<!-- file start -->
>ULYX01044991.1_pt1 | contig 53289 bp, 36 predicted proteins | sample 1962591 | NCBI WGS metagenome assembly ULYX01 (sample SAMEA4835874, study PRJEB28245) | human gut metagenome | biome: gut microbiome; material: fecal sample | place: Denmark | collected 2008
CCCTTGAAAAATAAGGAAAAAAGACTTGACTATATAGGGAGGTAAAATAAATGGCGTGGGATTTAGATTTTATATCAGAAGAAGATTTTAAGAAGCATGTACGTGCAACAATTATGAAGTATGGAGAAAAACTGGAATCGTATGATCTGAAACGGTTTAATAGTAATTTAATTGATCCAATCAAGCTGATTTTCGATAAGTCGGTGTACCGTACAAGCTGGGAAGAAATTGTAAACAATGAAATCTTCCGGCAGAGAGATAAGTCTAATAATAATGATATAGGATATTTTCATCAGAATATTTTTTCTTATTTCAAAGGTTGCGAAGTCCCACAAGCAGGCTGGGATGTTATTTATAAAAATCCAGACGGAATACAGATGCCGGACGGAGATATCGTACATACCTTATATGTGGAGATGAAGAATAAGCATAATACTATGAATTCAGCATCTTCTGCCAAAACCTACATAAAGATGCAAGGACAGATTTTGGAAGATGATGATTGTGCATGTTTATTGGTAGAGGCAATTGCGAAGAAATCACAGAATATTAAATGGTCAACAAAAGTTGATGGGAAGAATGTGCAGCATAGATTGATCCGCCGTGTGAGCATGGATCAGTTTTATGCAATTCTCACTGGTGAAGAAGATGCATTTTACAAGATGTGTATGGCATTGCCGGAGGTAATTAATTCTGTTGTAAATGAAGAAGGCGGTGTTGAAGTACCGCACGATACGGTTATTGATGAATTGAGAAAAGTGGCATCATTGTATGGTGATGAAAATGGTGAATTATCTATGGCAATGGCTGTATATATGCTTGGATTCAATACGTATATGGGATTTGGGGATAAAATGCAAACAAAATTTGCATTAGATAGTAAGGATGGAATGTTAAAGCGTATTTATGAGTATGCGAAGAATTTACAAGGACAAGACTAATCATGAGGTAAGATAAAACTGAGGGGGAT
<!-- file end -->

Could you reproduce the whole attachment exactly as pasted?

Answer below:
>ULYX01044991.1_pt1 | contig 53289 bp, 36 predicted proteins | sample 1962591 | NCBI WGS metagenome assembly ULYX01 (sample SAMEA4835874, study PRJEB28245) | human gut metagenome | biome: gut microbiome; material: fecal sample | place: Denmark | collected 2008
CCCTTGAAAAATAAGGAAAAAAGACTTGACTATATAGGGAGGTAAAATAAATGGCGTGGGATTTAGATTTTATATCAGAAGAAGATTTTAAGAAGCATGTACGTGCAACAATTATGAAGTATGGAGAAAAACTGGAATCGTATGATCTGAAACGGTTTAATAGTAATTTAATTGATCCAATCAAGCTGATTTTCGATAAGTCGGTGTACCGTACAAGCTGGGAAGAAATTGTAAACAATGAAATCTTCCGGCAGAGAGATAAGTCTAATAATAATGATATAGGATATTTTCATCAGAATATTTTTTCTTATTTCAAAGGTTGCGAAGTCCCACAAGCAGGCTGGGATGTTATTTATAAAAATCCAGACGGAATACAGATGCCGGACGGAGATATCGTACATACCTTATATGTGGAGATGAAGAATAAGCATAATACTATGAATTCAGCATCTTCTGCCAAAACCTACATAAAGATGCAAGGACAGATTTTGGAAGATGATGATTGTGCATGTTTATTGGTAGAGGCAATTGCGAAGAAATCACAGAATATTAAATGGTCAACAAAAGTTGATGGGAAGAATGTGCAGCATAGATTGATCCGCCGTGTGAGCATGGATCAGTTTTATGCAATTCTCACTGGTGAAGAAGATGCATTTTACAAGATGTGTATGGCATTGCCGGAGGTAATTAATTCTGTTGTAAATGAAGAAGGCGGTGTTGAAGTACCGCACGATACGGTTATTGATGAATTGAGAAAAGTGGCATCATTGTATGGTGATGAAAATGGTGAATTATCTATGGCAATGGCTGTATATATGCTTGGATTCAATACGTATATGGGATTTGGGGATAAAATGCAAACAAAATTTGCATTAGATAGTAAGGATGGAATGTTAAAGCGTATTTATGAGTATGCGAAGAATTTACAAGGACAAGACTAATCATGAGGTAAGATAAAACTGAGGGGGAT